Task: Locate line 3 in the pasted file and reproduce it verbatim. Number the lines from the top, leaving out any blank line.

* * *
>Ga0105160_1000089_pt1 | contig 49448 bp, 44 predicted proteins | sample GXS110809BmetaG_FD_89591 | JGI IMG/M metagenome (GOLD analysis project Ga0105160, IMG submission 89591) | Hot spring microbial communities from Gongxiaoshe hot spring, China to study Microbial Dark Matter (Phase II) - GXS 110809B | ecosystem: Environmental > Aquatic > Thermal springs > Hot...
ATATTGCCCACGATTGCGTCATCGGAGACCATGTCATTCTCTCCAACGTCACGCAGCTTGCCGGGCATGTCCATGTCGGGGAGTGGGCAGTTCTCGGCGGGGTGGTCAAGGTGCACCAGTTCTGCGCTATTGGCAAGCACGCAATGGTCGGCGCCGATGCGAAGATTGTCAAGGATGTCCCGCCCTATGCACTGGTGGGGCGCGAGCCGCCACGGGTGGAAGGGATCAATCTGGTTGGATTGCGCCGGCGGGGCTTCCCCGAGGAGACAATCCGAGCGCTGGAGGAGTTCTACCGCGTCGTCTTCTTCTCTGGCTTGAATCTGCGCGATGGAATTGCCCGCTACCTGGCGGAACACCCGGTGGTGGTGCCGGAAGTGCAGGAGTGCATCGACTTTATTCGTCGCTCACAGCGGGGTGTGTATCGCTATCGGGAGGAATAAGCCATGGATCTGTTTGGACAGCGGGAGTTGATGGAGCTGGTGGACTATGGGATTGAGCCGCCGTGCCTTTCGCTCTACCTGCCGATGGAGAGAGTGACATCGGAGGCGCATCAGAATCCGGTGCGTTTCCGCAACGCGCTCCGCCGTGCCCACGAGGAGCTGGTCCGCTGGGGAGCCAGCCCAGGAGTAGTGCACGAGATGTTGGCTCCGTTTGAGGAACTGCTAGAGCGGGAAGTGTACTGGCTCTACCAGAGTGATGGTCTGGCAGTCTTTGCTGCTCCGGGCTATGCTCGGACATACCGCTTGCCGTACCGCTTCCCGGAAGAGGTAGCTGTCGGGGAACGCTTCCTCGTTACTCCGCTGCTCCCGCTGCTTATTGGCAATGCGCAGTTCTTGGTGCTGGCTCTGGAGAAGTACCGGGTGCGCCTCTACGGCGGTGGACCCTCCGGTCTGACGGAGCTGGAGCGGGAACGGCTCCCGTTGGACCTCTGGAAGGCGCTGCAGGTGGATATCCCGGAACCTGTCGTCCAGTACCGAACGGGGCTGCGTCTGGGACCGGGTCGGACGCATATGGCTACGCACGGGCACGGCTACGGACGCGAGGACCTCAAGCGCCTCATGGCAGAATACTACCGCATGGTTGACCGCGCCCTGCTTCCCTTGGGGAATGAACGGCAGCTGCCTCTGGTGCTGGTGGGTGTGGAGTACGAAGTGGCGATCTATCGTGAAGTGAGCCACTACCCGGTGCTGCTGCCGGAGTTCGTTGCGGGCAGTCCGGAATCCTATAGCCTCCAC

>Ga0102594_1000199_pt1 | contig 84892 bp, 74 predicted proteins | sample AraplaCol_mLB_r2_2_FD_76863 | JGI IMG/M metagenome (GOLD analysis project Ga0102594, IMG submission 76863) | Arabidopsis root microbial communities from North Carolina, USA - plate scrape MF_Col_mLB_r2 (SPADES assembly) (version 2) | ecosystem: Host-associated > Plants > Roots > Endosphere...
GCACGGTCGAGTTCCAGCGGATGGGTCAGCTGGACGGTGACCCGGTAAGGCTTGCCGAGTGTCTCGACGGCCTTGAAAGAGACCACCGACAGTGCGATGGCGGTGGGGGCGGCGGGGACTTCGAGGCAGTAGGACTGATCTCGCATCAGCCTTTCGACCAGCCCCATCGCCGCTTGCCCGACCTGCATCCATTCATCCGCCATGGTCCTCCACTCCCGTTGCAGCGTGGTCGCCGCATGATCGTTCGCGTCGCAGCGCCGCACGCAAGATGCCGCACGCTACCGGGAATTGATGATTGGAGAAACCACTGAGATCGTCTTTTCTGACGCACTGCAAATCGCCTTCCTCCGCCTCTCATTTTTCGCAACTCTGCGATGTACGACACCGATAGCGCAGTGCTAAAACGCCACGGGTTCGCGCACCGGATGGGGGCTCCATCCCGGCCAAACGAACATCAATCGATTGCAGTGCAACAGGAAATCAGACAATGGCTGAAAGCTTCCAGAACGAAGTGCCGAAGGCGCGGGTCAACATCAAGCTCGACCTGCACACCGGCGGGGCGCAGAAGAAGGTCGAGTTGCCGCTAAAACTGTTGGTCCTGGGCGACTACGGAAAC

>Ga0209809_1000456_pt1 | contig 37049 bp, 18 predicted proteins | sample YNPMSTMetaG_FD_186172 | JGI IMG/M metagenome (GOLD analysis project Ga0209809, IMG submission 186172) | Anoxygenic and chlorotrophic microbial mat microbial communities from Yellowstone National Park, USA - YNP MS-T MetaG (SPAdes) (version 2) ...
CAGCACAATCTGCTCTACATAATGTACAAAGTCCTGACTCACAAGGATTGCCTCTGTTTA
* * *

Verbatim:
>Ga0102594_1000199_pt1 | contig 84892 bp, 74 predicted proteins | sample AraplaCol_mLB_r2_2_FD_76863 | JGI IMG/M metagenome (GOLD analysis project Ga0102594, IMG submission 76863) | Arabidopsis root microbial communities from North Carolina, USA - plate scrape MF_Col_mLB_r2 (SPADES assembly) (version 2) | ecosystem: Host-associated > Plants > Roots > Endosphere...